Still, there exists a meaningful distinction, I suppose, in denying ourselves something painful as opposed to something pleasurable. Hoke, you speak of denial in your last letter in the same way Jenkins does in “Earl”: <quote-06>denial as a survival mechanism. The naked truth of your inner turmoil—“self-doubt, anxiety, mounting sadness”—is so painful that you deny its existence<quote-06>. So too the seal-loving residents of Sitka celebrate Earl the Undying to shield themselves from the harsh realities of life. Maybe this “survival denial” is less harmful when everyone’s in on the fiction: we know there’s no singular Earl out there in the icy deep, but it’s nice to pretend. This too is an illustration of that other thing we humans are uniquely great at: creating narratives and numbers to make sense of our reality, to make it all a bit more bearable. It’s lovably human and entirely understandable, a gift that must well please our maker.
And so, at the end of this same letter, Hoke, in the midst of your <quote-07>dazzling meaning-making<quote-07>, you see fit to deny us—your readers—something we desire.
“Just you wait,” you tell us.
Here’s yet another face on the twenty-sided dice that is denial: a way we humans wield denial for pleasure.
The equation is simple enough: as our pain—spreading and festering like an infection—intensifies in denial, so might our pleasure. Need we look further than the human orgasm for proof? Forestall the moment of climax without diminishing desire and—at the very least—prolong the pleasure; amplify it, if you’re doing it right. For some, looking forward to a thing can be as satisfying as the thing itself—for Proust, even more so; his foremost wish was that the gulf between desire and action remain ever impassable.
In the last bout of comments, Wuck, you made a valiant effort at summarizing all of <quote-08>Proust’s million or so words<quote-08>: “the entirety of [The Recherche],” you wrote, “oscillates between disappointment at the arrival of the expected event, and thrill at the profundity of the unexpected.” Honestly, you’re pretty damn spot on.
I won’t for a second argue that Proust’s narrator’s purest bliss derives from anything but the unexpected, from those sublime flickers of involuntary memory that whisk him away to a treasured but forgotten moment. But such surprises are few and far between; there are only a handful of them—maybe five?—in 3,400 pages. And they certainly don’t account for the novel’s sum total of pleasure.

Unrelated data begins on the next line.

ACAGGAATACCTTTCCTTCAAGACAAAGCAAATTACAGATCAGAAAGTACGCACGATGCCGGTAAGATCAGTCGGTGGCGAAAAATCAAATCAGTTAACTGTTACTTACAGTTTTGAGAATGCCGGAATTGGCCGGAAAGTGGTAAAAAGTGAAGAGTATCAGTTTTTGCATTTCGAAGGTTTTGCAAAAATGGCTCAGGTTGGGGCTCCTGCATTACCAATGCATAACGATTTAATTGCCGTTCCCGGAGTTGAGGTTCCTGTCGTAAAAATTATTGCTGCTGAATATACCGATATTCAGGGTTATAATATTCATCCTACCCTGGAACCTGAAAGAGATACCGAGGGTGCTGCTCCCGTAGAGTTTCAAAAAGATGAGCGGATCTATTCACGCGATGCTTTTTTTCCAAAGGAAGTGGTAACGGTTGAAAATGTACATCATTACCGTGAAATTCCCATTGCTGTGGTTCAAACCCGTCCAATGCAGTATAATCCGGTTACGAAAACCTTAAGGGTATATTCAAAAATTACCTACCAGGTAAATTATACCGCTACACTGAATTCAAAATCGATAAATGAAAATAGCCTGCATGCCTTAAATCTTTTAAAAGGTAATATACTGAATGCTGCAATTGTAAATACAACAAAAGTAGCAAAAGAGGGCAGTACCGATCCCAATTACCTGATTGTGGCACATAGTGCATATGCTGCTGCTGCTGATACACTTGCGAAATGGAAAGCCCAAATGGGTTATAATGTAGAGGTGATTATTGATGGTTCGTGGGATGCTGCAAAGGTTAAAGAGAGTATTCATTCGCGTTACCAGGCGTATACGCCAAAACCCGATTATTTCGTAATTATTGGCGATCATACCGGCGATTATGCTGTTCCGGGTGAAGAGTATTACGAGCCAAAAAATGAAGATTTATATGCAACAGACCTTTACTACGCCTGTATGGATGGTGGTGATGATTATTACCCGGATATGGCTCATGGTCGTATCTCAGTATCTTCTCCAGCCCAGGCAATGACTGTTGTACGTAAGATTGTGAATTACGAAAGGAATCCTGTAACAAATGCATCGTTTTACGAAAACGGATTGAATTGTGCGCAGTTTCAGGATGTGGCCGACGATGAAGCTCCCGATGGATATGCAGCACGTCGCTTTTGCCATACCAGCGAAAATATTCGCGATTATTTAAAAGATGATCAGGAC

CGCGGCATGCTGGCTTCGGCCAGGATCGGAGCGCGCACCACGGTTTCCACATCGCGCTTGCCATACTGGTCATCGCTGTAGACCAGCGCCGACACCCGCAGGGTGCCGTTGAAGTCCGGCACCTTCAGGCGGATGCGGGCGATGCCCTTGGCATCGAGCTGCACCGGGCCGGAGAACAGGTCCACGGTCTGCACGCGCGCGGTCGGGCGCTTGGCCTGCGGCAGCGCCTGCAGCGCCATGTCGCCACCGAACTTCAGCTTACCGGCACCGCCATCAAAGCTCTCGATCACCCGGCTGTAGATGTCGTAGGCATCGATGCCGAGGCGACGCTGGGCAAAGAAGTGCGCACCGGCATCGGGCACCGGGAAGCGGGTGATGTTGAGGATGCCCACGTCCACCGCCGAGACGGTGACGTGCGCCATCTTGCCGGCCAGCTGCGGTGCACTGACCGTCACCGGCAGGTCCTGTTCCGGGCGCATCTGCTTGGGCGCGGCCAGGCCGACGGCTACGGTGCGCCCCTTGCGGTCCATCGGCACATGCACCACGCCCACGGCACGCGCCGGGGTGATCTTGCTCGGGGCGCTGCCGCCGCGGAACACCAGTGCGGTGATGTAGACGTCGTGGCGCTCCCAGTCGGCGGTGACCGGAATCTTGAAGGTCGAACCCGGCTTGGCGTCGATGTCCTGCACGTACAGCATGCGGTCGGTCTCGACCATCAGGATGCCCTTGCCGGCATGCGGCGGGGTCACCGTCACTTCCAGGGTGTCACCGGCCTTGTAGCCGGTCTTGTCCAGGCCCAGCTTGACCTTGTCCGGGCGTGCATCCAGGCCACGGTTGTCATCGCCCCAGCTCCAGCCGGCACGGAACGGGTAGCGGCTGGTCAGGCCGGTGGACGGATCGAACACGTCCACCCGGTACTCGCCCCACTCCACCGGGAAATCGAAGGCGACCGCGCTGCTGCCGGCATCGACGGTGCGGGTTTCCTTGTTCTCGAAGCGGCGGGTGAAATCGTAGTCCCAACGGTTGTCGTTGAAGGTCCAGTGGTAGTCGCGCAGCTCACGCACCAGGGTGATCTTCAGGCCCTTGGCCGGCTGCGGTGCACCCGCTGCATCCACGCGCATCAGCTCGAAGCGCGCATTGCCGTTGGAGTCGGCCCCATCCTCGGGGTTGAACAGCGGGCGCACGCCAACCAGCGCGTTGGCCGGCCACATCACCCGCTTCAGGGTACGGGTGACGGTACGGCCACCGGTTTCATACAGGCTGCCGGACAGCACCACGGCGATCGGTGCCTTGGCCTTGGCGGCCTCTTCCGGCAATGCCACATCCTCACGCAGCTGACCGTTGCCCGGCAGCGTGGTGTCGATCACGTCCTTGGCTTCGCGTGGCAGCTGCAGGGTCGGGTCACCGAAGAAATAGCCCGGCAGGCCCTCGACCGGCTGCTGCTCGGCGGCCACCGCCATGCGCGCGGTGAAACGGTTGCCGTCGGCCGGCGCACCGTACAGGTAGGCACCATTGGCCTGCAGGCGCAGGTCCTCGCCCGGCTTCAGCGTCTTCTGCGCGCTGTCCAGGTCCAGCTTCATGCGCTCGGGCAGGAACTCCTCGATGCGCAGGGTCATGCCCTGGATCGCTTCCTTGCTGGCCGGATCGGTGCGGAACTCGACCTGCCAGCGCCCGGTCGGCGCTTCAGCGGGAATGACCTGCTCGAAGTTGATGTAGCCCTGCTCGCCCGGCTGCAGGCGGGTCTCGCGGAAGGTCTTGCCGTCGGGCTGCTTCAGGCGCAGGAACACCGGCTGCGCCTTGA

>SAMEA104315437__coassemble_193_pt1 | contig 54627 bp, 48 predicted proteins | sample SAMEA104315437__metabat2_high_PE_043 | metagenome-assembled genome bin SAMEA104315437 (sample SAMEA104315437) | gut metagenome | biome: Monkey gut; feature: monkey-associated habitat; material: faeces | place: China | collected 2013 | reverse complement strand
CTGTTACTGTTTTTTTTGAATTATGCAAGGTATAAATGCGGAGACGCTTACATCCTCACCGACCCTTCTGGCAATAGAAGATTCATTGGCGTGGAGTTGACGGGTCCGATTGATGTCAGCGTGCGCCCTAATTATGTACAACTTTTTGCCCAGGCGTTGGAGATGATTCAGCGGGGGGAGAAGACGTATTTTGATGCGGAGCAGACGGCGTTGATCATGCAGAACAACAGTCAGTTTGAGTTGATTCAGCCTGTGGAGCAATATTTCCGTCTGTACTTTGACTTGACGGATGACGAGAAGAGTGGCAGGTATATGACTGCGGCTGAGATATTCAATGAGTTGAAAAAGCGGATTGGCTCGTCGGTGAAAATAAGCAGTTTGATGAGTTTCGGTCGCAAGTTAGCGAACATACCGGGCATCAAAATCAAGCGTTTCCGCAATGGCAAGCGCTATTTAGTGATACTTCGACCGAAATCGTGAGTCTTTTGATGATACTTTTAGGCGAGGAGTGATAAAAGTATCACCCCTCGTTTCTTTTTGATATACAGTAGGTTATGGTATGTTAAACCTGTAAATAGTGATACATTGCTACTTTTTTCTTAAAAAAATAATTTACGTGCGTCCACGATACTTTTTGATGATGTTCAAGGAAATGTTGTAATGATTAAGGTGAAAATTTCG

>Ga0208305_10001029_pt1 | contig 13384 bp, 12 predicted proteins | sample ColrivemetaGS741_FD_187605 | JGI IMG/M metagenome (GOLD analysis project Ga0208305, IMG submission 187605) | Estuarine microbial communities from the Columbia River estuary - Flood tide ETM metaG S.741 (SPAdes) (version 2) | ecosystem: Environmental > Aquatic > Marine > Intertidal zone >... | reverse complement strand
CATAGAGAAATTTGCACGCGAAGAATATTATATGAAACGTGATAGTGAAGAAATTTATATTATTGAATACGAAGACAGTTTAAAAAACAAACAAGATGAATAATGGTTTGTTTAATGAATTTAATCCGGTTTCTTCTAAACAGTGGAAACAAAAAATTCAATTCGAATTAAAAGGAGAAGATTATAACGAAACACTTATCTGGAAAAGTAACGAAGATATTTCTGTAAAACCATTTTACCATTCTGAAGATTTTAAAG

Indeed, Proust’s narrator enjoys a secondary pleasure more often throughout the Recherche—that of <quote-09>anticipation<quote-09>. And to prolong that pleasure, he routinely and rigorously denies himself the objects of his desire. Sure, as Wuck above attests, the realization of his desires is almost always a disappointment, but this fact never deters him in his future anticipations, never dampens his anticipatory delights. Really, every prolonged narrative arc in the novel is at least underscored if not sustained by anticipation. In one of my favorite sections—“Within a Budding Grove”—Proust’s narrator spends nearly two-hundred pages romanticizing a group of girls—“the little band,” he calls them—with whom he longs to acquaint himself. The mere notion of their “inaccessible, unknown world” thrills him; he speaks of the distance between them and himself as “stretching out before” him, offering him a “prolongation […] and multiplication of oneself which is happiness.” Day after summer day he sets out along the boardwalk at Balbec for a glimpse of them, and time and time again he ensures they do not meet. After finally making their acquaintance, he realizes why they allure him so: the girls embody anticipation. Like budding flowers, they have yet to develop fully into fruit; they are not yet ripe for collection. In fact, Proust’s narrator foresees a latent unpleasantness in each of them, but it is a distant reality: “beneath the rosy inflorescence of Albertine, Rosemonde, Andrée, unknown to themselves, held in reserve until the occasion should arise a coarse nose, a protruding jaw, a paunch which would create a sensation when it appeared, but which was actually in the wings, ready to ‘come on,’ unforeseen, inevitable.” In the present, each is the very picture of budding loveliness—beautiful, fleeting embodiments of anticipation.
This is the effect your cliffhanger has had on me, Hoke; I await eagerly, blissfully from “l’intervalle impossible” of Proust’s description. What do you have in store for us? Will it deliver or—as you’ve implied about your long anticipated first time with Sharon, Wuck—disappoint?
I won’t lie to either of you. There was nothing particularly noteworthy about my first time with Kristen on our wedding night. And yet, I cannot begin to do justice to the countless pleasures of our seven-years’ anticipation—not to mention the myriad other benefits to our relationship.
<quote-10>In the end, none of us can ensure surprise<quote-10>, much less involuntary memory. We are, at best, at the mercy of invisible forces. But we can effect anticipation, wield our powers of denial for good.
What is happiness if not a life filled with things to look forward to?
I’ve been thinking it all over, and I’ve thought it all through. I look forward to what comes next.
All yours, bud.